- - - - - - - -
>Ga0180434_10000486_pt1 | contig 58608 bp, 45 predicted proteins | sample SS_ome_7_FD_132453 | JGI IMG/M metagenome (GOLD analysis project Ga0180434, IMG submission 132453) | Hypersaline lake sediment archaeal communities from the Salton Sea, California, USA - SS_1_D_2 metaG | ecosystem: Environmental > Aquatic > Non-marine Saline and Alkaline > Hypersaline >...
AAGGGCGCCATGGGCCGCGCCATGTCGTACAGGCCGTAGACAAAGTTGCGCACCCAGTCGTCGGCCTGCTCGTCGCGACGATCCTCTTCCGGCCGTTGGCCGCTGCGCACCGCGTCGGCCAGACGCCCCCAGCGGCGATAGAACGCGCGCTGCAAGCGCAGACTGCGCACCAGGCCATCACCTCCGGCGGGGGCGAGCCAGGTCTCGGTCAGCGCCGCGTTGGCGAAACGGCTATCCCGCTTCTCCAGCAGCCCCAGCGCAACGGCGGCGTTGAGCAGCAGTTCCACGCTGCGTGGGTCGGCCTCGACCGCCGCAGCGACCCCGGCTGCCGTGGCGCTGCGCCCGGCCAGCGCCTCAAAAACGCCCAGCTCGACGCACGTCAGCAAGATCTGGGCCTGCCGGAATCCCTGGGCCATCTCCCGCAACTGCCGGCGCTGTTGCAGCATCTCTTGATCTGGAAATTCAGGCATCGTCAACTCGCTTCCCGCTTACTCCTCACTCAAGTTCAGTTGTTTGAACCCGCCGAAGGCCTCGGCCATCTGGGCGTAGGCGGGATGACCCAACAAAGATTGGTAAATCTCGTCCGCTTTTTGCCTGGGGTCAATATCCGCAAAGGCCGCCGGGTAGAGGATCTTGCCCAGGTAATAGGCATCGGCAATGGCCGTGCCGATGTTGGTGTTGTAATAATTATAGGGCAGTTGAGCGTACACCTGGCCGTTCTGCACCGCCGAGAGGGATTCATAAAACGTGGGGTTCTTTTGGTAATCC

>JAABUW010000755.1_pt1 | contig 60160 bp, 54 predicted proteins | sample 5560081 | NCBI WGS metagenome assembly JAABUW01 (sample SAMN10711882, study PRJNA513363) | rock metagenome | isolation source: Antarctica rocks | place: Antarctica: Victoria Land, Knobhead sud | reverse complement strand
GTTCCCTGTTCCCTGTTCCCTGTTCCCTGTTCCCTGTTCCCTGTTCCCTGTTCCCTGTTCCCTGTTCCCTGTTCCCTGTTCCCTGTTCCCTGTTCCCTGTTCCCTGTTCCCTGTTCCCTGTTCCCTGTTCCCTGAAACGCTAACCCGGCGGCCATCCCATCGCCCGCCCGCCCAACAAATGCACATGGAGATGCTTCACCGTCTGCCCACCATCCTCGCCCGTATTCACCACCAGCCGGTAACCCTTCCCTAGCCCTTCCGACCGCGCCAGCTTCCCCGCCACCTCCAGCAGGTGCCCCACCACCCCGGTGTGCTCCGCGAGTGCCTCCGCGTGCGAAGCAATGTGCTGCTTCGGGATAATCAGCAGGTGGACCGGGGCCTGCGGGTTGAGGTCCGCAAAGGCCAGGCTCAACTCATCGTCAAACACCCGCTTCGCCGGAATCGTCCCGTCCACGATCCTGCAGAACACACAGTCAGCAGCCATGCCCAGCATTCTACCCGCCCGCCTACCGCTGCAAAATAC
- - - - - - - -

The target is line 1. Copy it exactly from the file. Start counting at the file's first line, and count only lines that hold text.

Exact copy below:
>Ga0180434_10000486_pt1 | contig 58608 bp, 45 predicted proteins | sample SS_ome_7_FD_132453 | JGI IMG/M metagenome (GOLD analysis project Ga0180434, IMG submission 132453) | Hypersaline lake sediment archaeal communities from the Salton Sea, California, USA - SS_1_D_2 metaG | ecosystem: Environmental > Aquatic > Non-marine Saline and Alkaline > Hypersaline >...